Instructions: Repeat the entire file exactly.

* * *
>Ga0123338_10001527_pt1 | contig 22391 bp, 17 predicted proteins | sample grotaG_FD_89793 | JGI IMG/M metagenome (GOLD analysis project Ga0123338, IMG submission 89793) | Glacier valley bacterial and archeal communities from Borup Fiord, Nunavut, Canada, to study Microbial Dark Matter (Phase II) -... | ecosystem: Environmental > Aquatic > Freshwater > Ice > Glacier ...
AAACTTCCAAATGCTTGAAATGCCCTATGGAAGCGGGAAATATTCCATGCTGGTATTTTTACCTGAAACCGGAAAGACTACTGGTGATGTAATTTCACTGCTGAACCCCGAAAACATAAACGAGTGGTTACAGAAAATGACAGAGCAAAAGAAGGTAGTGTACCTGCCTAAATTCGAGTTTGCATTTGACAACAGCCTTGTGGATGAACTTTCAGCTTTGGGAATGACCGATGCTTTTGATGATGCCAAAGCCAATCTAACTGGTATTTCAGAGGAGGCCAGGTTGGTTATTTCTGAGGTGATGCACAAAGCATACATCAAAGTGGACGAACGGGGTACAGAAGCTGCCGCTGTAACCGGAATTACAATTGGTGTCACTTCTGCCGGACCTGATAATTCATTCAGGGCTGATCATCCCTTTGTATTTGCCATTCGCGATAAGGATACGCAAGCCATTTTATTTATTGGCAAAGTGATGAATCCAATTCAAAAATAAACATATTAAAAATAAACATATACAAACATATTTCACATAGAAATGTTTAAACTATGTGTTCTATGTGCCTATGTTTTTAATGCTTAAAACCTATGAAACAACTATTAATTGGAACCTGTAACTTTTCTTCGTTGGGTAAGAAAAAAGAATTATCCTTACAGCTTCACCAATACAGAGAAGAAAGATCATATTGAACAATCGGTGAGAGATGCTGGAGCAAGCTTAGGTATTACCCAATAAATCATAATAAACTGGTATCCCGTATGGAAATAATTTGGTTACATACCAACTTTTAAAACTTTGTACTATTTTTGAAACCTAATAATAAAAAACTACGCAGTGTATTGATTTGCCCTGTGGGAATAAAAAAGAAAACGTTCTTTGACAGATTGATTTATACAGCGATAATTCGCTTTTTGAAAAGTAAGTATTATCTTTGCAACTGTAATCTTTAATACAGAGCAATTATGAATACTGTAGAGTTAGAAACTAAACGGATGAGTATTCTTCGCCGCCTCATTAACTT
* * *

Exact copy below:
>Ga0123338_10001527_pt1 | contig 22391 bp, 17 predicted proteins | sample grotaG_FD_89793 | JGI IMG/M metagenome (GOLD analysis project Ga0123338, IMG submission 89793) | Glacier valley bacterial and archeal communities from Borup Fiord, Nunavut, Canada, to study Microbial Dark Matter (Phase II) -... | ecosystem: Environmental > Aquatic > Freshwater > Ice > Glacier ...
AAACTTCCAAATGCTTGAAATGCCCTATGGAAGCGGGAAATATTCCATGCTGGTATTTTTACCTGAAACCGGAAAGACTACTGGTGATGTAATTTCACTGCTGAACCCCGAAAACATAAACGAGTGGTTACAGAAAATGACAGAGCAAAAGAAGGTAGTGTACCTGCCTAAATTCGAGTTTGCATTTGACAACAGCCTTGTGGATGAACTTTCAGCTTTGGGAATGACCGATGCTTTTGATGATGCCAAAGCCAATCTAACTGGTATTTCAGAGGAGGCCAGGTTGGTTATTTCTGAGGTGATGCACAAAGCATACATCAAAGTGGACGAACGGGGTACAGAAGCTGCCGCTGTAACCGGAATTACAATTGGTGTCACTTCTGCCGGACCTGATAATTCATTCAGGGCTGATCATCCCTTTGTATTTGCCATTCGCGATAAGGATACGCAAGCCATTTTATTTATTGGCAAAGTGATGAATCCAATTCAAAAATAAACATATTAAAAATAAACATATACAAACATATTTCACATAGAAATGTTTAAACTATGTGTTCTATGTGCCTATGTTTTTAATGCTTAAAACCTATGAAACAACTATTAATTGGAACCTGTAACTTTTCTTCGTTGGGTAAGAAAAAAGAATTATCCTTACAGCTTCACCAATACAGAGAAGAAAGATCATATTGAACAATCGGTGAGAGATGCTGGAGCAAGCTTAGGTATTACCCAATAAATCATAATAAACTGGTATCCCGTATGGAAATAATTTGGTTACATACCAACTTTTAAAACTTTGTACTATTTTTGAAACCTAATAATAAAAAACTACGCAGTGTATTGATTTGCCCTGTGGGAATAAAAAAGAAAACGTTCTTTGACAGATTGATTTATACAGCGATAATTCGCTTTTTGAAAAGTAAGTATTATCTTTGCAACTGTAATCTTTAATACAGAGCAATTATGAATACTGTAGAGTTAGAAACTAAACGGATGAGTATTCTTCGCCGCCTCATTAACTT